Day 103 (6th of June, 2016) – Xuzhou, Jiangsu Province, China

I woke up this morning after a night out in the city centre with some of the Ukrainians. The bar there is called ‘Fusion’, and it’s the closest thing which Xuzhou has to a reputable venue. It’s owned by my colleague at the English school. He has his first child on the way with his Chinese wife, and I’m using ‘supporting his family’ as my excuse for going out more often.

The night was great fun, especially since there was a group of Chinese people at the bar who I was able to switch back and forth in conversation with. Before long the groups had merged and I became the translator which is a unique experience for me. The conversation was quite elementary, so I’m sure that I got most of it correct.

Before leaving to head home, I launched my bid to the owner to have international TV installed by next Saturday in time for Australia vs England in the rugby. Being a Brit himself I thought he’d be more enthusiastic about it, but apparently it isn’t too economical. It’ll have to wait until Xuzhou has a bigger expat population, I guess. Looks like I’ll be streaming the game online.

I was able to sleep in and wake up just before my afternoon class, which was a luxury.

After the class, I discovered that Morrissey will be playing in Istanbul when of the days when I’m there in August. I can’t believe my luck. It’s always been a dream of mine to see an artist I love offshore, let alone the frontman of The Smiths. Hopefully the ticket doesn’t burn a hole in my pocket. And I won’t scalp it this time.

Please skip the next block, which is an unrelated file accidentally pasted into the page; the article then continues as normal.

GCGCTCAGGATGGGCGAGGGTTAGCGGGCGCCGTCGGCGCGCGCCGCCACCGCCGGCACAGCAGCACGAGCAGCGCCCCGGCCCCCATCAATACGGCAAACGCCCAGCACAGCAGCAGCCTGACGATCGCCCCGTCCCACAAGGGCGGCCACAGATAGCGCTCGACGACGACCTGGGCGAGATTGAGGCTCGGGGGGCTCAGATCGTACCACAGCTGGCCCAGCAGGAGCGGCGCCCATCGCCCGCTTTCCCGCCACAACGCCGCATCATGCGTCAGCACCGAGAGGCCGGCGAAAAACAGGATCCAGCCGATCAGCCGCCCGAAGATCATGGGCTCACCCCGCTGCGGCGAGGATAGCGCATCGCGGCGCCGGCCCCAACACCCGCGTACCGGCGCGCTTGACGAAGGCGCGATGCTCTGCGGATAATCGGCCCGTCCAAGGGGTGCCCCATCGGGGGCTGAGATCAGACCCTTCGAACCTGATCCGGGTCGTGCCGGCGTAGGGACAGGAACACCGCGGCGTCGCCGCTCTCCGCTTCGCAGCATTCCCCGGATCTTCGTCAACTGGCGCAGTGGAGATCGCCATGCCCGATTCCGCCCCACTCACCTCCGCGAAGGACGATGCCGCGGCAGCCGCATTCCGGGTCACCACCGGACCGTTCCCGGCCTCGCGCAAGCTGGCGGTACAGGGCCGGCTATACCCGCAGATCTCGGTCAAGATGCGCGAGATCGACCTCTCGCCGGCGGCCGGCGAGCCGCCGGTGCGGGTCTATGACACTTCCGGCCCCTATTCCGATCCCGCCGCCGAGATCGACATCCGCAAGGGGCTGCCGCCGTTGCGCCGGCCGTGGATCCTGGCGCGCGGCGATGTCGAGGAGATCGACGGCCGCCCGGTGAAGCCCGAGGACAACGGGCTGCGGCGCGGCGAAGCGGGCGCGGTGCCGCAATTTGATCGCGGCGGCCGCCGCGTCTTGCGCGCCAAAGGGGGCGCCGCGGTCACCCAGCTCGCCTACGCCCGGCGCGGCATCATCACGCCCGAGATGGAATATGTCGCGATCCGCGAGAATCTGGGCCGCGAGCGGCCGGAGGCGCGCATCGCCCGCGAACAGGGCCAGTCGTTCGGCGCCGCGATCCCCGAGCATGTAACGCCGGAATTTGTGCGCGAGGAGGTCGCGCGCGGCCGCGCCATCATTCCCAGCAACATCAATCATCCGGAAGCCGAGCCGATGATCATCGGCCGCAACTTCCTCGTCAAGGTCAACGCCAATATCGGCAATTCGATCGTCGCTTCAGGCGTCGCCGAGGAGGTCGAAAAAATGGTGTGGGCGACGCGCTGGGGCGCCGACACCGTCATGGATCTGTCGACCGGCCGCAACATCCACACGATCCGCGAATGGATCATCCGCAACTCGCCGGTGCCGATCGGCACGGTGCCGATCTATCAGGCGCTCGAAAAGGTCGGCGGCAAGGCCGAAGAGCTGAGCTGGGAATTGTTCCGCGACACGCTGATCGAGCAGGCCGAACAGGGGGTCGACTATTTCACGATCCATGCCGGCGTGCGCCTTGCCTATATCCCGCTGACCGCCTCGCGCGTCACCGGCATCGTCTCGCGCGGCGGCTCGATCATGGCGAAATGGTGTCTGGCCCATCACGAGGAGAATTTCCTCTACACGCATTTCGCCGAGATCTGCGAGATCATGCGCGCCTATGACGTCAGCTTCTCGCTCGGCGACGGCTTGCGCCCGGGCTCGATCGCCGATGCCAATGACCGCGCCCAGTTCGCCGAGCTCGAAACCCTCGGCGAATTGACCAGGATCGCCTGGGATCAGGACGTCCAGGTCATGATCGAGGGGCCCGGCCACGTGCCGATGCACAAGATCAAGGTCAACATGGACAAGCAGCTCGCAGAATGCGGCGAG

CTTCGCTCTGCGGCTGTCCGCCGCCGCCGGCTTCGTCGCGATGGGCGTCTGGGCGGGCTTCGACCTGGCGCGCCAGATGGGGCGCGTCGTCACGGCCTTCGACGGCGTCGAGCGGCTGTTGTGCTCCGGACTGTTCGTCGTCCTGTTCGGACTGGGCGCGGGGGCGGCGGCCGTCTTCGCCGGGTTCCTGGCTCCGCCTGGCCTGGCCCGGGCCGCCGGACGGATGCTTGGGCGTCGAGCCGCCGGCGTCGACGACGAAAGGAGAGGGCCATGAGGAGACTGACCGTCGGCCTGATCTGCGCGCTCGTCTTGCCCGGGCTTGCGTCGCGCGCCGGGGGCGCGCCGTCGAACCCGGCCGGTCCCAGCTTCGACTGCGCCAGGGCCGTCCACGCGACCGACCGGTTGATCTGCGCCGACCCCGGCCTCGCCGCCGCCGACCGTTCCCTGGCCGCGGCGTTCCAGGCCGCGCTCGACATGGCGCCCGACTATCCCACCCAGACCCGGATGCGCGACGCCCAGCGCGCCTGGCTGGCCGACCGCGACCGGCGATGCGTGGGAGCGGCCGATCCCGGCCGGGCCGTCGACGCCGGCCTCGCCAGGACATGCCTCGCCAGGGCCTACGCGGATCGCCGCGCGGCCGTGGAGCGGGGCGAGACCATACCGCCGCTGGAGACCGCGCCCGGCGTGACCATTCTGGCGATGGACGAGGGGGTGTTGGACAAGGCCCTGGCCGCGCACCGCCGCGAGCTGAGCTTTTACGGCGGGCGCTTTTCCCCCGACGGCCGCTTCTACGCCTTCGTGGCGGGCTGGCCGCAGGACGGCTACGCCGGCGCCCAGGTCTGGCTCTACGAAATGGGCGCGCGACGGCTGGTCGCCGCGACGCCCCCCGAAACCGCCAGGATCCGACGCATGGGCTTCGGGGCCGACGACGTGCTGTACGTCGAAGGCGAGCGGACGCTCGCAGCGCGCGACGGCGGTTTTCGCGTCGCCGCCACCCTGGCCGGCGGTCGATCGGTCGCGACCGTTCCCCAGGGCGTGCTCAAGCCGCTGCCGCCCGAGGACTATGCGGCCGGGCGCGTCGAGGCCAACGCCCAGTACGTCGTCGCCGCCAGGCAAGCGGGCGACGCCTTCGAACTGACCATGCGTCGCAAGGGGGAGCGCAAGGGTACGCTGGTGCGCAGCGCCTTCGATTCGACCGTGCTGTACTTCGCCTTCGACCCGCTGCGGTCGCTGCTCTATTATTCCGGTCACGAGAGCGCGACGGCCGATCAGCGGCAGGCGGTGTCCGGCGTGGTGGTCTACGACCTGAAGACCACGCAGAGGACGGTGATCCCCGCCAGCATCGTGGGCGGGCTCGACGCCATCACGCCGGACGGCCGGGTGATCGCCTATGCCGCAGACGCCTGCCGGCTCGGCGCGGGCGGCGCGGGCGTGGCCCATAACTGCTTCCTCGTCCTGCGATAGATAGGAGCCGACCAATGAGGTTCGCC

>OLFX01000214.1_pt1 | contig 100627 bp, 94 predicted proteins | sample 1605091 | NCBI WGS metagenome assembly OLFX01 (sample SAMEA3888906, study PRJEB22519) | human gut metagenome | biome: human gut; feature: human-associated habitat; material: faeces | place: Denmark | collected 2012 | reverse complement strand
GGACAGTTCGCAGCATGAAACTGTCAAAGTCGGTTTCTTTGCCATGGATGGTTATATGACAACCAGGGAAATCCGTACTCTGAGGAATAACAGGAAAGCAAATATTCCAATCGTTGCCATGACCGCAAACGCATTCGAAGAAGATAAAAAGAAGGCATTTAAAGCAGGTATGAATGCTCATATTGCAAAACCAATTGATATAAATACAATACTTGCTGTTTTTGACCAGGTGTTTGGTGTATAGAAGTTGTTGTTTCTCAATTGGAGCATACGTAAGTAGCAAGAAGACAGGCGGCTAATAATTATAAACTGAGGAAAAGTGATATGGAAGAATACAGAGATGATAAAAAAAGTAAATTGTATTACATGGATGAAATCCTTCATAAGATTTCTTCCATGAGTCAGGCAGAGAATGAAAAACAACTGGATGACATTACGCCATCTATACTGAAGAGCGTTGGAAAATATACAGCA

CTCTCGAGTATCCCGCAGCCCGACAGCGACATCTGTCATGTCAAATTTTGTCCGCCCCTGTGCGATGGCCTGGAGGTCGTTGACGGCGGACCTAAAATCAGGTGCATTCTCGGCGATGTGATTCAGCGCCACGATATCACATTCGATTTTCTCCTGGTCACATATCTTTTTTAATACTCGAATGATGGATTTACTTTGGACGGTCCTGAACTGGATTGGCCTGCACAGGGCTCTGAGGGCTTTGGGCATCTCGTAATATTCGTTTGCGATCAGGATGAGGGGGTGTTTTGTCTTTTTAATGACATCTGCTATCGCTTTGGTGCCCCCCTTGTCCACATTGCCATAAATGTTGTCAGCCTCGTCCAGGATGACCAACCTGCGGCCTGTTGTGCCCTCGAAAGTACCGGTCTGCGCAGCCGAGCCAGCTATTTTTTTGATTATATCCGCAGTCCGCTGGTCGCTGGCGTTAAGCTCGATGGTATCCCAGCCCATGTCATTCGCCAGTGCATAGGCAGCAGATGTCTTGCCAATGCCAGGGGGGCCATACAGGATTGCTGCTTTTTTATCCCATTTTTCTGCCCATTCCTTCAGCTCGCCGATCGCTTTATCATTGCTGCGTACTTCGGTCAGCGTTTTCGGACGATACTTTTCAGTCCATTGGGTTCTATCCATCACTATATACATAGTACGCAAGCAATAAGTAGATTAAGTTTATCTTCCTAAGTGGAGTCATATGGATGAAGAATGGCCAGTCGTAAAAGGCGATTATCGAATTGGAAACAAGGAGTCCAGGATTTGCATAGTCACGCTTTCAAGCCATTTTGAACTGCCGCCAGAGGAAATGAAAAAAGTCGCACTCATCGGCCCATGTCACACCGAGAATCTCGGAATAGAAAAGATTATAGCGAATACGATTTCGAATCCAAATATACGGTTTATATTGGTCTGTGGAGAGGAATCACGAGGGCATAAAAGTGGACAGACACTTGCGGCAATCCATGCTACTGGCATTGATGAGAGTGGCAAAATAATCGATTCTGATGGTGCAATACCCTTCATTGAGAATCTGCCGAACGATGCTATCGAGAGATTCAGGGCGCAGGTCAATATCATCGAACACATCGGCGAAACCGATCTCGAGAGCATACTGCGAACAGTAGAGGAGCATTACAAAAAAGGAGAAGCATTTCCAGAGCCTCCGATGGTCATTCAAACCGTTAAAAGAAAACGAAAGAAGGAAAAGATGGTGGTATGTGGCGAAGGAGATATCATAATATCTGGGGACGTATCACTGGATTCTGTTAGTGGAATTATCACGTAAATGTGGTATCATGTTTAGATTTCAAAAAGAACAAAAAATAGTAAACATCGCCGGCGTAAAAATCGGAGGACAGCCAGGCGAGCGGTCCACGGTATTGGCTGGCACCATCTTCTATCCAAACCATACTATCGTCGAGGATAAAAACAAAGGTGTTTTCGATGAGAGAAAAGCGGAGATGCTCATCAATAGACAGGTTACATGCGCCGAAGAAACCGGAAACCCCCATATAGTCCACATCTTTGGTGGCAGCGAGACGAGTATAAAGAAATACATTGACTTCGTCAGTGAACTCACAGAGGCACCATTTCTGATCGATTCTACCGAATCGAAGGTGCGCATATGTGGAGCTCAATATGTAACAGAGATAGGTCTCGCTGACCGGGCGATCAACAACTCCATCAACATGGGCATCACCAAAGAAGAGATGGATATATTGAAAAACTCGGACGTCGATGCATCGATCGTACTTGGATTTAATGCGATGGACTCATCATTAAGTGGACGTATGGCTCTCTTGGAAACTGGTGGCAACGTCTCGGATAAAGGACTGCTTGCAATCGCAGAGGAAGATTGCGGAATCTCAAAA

Without Mum living at the same place as me I’ve found myself paying unusually high amounts just to get single buttons resewed onto my shirts. Simple skills like that which I’ve neglected learning start to poke their rude head when you’re on your own. On my way to one of the sewing shops which does this for me, I was surprised to pass a flock of a few dozen goat outside my dorm.


The evening was spent tutoring. This week I am tutoring for sixteen hours compared to my six hours of scheduled class. It’s going to be a busy week in terms of work, but I need it to be to pay off all of the holidays I’ve been booking!

Day 104 (7th of June, 2016) – Xuzhou, Jiangsu Province, China

Today was a full day of class with three hours of tutoring in the evening, and so there wasn’t much room to do anything outside of the ordinary.

During one of my conversations, I found out one of the underlying reasons as to why there is such a high number of Ukrainians in China. For those who aren’t aware, the political and security situation in Ukraine remains volatile due to conflict with Russia. In the Eastern regions of Donetsk, Luhansk and Crimea, many areas are still controlled by armed separatist groups. Even after declared ceasefires, there continues to be conflict over Russia’s annexation of Crimea and in the region surrounding the MH17 crash site. As a result, Ukraine requires compulsory military service for those leaving school. This can be avoided by being accepted into certain university courses, including in China. Many of the Ukrainians at my university arrived not knowing a word of Chinese simply as a means to  evade the danger of serving in the military at home. It’s quite surreal to think that some of the people I socialise with could have been on the front lines fighting these bloody battles.